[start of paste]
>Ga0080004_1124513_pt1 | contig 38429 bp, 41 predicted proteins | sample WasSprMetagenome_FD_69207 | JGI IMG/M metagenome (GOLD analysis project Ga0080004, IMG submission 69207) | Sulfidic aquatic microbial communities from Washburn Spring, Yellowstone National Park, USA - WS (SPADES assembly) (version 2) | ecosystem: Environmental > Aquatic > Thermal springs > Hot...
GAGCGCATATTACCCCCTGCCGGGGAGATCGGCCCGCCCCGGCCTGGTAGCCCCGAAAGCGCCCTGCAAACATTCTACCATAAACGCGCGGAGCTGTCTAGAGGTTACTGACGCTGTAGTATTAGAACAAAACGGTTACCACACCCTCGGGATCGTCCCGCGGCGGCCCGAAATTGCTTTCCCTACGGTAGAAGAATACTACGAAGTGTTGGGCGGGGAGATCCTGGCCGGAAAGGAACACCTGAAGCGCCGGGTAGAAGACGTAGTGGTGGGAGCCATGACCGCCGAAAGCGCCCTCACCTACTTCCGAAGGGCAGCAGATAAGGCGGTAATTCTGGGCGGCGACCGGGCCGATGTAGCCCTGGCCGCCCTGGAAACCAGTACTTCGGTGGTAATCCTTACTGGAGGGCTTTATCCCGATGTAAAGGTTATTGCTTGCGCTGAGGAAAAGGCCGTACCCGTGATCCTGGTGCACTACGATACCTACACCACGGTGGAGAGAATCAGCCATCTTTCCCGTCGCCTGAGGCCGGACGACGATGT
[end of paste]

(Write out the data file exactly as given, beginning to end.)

>Ga0080004_1124513_pt1 | contig 38429 bp, 41 predicted proteins | sample WasSprMetagenome_FD_69207 | JGI IMG/M metagenome (GOLD analysis project Ga0080004, IMG submission 69207) | Sulfidic aquatic microbial communities from Washburn Spring, Yellowstone National Park, USA - WS (SPADES assembly) (version 2) | ecosystem: Environmental > Aquatic > Thermal springs > Hot...
GAGCGCATATTACCCCCTGCCGGGGAGATCGGCCCGCCCCGGCCTGGTAGCCCCGAAAGCGCCCTGCAAACATTCTACCATAAACGCGCGGAGCTGTCTAGAGGTTACTGACGCTGTAGTATTAGAACAAAACGGTTACCACACCCTCGGGATCGTCCCGCGGCGGCCCGAAATTGCTTTCCCTACGGTAGAAGAATACTACGAAGTGTTGGGCGGGGAGATCCTGGCCGGAAAGGAACACCTGAAGCGCCGGGTAGAAGACGTAGTGGTGGGAGCCATGACCGCCGAAAGCGCCCTCACCTACTTCCGAAGGGCAGCAGATAAGGCGGTAATTCTGGGCGGCGACCGGGCCGATGTAGCCCTGGCCGCCCTGGAAACCAGTACTTCGGTGGTAATCCTTACTGGAGGGCTTTATCCCGATGTAAAGGTTATTGCTTGCGCTGAGGAAAAGGCCGTACCCGTGATCCTGGTGCACTACGATACCTACACCACGGTGGAGAGAATCAGCCATCTTTCCCGTCGCCTGAGGCCGGACGACGATGT